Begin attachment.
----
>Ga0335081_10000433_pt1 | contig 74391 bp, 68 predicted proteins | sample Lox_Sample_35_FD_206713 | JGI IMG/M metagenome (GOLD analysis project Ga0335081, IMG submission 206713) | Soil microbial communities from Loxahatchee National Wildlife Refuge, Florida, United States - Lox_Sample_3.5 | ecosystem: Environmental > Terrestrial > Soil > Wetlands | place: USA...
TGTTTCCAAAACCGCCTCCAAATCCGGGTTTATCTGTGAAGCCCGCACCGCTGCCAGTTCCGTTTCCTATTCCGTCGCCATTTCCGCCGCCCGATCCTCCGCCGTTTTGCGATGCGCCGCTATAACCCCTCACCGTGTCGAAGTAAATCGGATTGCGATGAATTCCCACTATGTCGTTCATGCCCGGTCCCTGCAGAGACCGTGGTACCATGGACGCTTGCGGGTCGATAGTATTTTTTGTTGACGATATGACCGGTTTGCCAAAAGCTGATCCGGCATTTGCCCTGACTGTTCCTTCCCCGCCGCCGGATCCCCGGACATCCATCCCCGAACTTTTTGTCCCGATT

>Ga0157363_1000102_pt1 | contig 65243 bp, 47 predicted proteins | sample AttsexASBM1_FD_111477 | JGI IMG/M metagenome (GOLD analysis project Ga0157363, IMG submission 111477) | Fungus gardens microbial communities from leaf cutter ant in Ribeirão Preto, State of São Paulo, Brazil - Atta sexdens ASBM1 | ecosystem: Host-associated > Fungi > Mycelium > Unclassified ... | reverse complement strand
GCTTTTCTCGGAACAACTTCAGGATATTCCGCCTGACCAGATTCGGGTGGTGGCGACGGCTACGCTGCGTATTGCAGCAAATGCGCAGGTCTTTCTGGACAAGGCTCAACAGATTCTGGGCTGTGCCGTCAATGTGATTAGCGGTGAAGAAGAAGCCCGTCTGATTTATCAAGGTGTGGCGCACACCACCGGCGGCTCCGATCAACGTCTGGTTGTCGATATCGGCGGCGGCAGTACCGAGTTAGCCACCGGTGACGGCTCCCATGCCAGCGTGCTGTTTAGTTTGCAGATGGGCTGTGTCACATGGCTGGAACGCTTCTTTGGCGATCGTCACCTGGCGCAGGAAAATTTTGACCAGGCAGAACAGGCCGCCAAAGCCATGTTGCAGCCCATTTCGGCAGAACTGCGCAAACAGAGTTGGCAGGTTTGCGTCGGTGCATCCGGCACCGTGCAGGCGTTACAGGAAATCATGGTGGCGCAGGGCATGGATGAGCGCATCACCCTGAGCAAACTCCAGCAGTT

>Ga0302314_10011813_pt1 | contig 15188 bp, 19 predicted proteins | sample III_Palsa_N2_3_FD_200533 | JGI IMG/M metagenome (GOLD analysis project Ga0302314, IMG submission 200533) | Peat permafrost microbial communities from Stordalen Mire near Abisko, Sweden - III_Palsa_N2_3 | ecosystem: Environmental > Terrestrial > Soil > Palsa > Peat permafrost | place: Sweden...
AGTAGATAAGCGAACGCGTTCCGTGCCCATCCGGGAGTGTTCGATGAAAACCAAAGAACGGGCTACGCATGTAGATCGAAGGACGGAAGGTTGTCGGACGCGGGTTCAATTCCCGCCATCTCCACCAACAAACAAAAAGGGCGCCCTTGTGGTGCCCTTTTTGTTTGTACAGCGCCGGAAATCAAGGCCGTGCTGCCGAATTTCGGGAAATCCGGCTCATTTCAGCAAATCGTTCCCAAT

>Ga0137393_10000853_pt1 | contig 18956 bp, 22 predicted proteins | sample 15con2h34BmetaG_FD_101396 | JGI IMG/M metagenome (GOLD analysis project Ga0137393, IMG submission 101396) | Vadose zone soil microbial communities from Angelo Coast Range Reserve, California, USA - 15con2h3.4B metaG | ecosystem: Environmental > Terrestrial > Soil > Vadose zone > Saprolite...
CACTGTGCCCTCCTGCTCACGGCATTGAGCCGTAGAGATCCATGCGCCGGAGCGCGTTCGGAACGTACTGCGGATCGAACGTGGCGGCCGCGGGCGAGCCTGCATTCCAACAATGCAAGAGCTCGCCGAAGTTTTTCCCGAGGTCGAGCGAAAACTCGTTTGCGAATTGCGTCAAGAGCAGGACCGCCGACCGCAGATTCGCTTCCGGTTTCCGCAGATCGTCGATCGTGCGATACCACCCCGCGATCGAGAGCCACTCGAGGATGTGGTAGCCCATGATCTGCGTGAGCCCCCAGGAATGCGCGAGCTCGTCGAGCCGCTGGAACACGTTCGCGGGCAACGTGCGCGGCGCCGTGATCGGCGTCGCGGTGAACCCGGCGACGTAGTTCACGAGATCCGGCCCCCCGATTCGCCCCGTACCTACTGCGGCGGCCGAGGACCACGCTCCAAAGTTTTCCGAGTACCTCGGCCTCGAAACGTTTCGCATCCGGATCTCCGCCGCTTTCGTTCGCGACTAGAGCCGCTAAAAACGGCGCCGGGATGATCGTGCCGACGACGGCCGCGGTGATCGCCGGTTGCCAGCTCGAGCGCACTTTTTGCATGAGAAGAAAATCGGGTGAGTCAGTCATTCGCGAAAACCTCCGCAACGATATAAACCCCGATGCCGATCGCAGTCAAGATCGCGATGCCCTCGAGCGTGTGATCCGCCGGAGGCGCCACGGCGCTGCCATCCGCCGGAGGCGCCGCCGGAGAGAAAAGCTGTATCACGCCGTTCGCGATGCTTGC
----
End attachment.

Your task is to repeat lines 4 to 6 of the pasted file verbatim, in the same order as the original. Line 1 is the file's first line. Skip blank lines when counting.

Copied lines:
GCTTTTCTCGGAACAACTTCAGGATATTCCGCCTGACCAGATTCGGGTGGTGGCGACGGCTACGCTGCGTATTGCAGCAAATGCGCAGGTCTTTCTGGACAAGGCTCAACAGATTCTGGGCTGTGCCGTCAATGTGATTAGCGGTGAAGAAGAAGCCCGTCTGATTTATCAAGGTGTGGCGCACACCACCGGCGGCTCCGATCAACGTCTGGTTGTCGATATCGGCGGCGGCAGTACCGAGTTAGCCACCGGTGACGGCTCCCATGCCAGCGTGCTGTTTAGTTTGCAGATGGGCTGTGTCACATGGCTGGAACGCTTCTTTGGCGATCGTCACCTGGCGCAGGAAAATTTTGACCAGGCAGAACAGGCCGCCAAAGCCATGTTGCAGCCCATTTCGGCAGAACTGCGCAAACAGAGTTGGCAGGTTTGCGTCGGTGCATCCGGCACCGTGCAGGCGTTACAGGAAATCATGGTGGCGCAGGGCATGGATGAGCGCATCACCCTGAGCAAACTCCAGCAGTT

>Ga0302314_10011813_pt1 | contig 15188 bp, 19 predicted proteins | sample III_Palsa_N2_3_FD_200533 | JGI IMG/M metagenome (GOLD analysis project Ga0302314, IMG submission 200533) | Peat permafrost microbial communities from Stordalen Mire near Abisko, Sweden - III_Palsa_N2_3 | ecosystem: Environmental > Terrestrial > Soil > Palsa > Peat permafrost | place: Sweden...
AGTAGATAAGCGAACGCGTTCCGTGCCCATCCGGGAGTGTTCGATGAAAACCAAAGAACGGGCTACGCATGTAGATCGAAGGACGGAAGGTTGTCGGACGCGGGTTCAATTCCCGCCATCTCCACCAACAAACAAAAAGGGCGCCCTTGTGGTGCCCTTTTTGTTTGTACAGCGCCGGAAATCAAGGCCGTGCTGCCGAATTTCGGGAAATCCGGCTCATTTCAGCAAATCGTTCCCAAT